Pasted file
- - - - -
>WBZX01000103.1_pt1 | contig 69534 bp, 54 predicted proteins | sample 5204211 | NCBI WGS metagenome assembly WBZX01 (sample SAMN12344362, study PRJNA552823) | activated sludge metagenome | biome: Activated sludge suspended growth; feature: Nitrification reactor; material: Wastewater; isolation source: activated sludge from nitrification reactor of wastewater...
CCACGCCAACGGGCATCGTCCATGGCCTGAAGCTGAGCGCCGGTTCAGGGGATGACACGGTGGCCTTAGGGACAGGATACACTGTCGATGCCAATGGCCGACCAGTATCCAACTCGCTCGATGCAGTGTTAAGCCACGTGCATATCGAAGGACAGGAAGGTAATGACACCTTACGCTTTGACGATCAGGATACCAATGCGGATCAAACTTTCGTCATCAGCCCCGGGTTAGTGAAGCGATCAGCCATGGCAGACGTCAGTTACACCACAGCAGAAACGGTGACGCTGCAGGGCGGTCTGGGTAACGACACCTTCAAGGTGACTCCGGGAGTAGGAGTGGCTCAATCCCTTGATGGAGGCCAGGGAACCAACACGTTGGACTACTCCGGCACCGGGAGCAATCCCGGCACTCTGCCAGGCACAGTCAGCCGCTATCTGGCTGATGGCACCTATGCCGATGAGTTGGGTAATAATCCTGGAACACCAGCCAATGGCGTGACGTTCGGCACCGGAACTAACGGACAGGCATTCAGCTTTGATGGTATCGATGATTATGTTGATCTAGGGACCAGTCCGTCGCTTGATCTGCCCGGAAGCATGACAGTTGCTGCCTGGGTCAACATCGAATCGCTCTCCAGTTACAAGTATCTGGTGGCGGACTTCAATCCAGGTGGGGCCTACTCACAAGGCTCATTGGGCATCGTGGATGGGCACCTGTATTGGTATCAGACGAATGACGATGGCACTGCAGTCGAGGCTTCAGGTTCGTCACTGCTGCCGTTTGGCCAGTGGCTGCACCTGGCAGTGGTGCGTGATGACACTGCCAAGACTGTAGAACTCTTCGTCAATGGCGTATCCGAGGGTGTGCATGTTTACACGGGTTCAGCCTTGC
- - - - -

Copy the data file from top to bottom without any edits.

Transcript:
>WBZX01000103.1_pt1 | contig 69534 bp, 54 predicted proteins | sample 5204211 | NCBI WGS metagenome assembly WBZX01 (sample SAMN12344362, study PRJNA552823) | activated sludge metagenome | biome: Activated sludge suspended growth; feature: Nitrification reactor; material: Wastewater; isolation source: activated sludge from nitrification reactor of wastewater...
CCACGCCAACGGGCATCGTCCATGGCCTGAAGCTGAGCGCCGGTTCAGGGGATGACACGGTGGCCTTAGGGACAGGATACACTGTCGATGCCAATGGCCGACCAGTATCCAACTCGCTCGATGCAGTGTTAAGCCACGTGCATATCGAAGGACAGGAAGGTAATGACACCTTACGCTTTGACGATCAGGATACCAATGCGGATCAAACTTTCGTCATCAGCCCCGGGTTAGTGAAGCGATCAGCCATGGCAGACGTCAGTTACACCACAGCAGAAACGGTGACGCTGCAGGGCGGTCTGGGTAACGACACCTTCAAGGTGACTCCGGGAGTAGGAGTGGCTCAATCCCTTGATGGAGGCCAGGGAACCAACACGTTGGACTACTCCGGCACCGGGAGCAATCCCGGCACTCTGCCAGGCACAGTCAGCCGCTATCTGGCTGATGGCACCTATGCCGATGAGTTGGGTAATAATCCTGGAACACCAGCCAATGGCGTGACGTTCGGCACCGGAACTAACGGACAGGCATTCAGCTTTGATGGTATCGATGATTATGTTGATCTAGGGACCAGTCCGTCGCTTGATCTGCCCGGAAGCATGACAGTTGCTGCCTGGGTCAACATCGAATCGCTCTCCAGTTACAAGTATCTGGTGGCGGACTTCAATCCAGGTGGGGCCTACTCACAAGGCTCATTGGGCATCGTGGATGGGCACCTGTATTGGTATCAGACGAATGACGATGGCACTGCAGTCGAGGCTTCAGGTTCGTCACTGCTGCCGTTTGGCCAGTGGCTGCACCTGGCAGTGGTGCGTGATGACACTGCCAAGACTGTAGAACTCTTCGTCAATGGCGTATCCGAGGGTGTGCATGTTTACACGGGTTCAGCCTTGC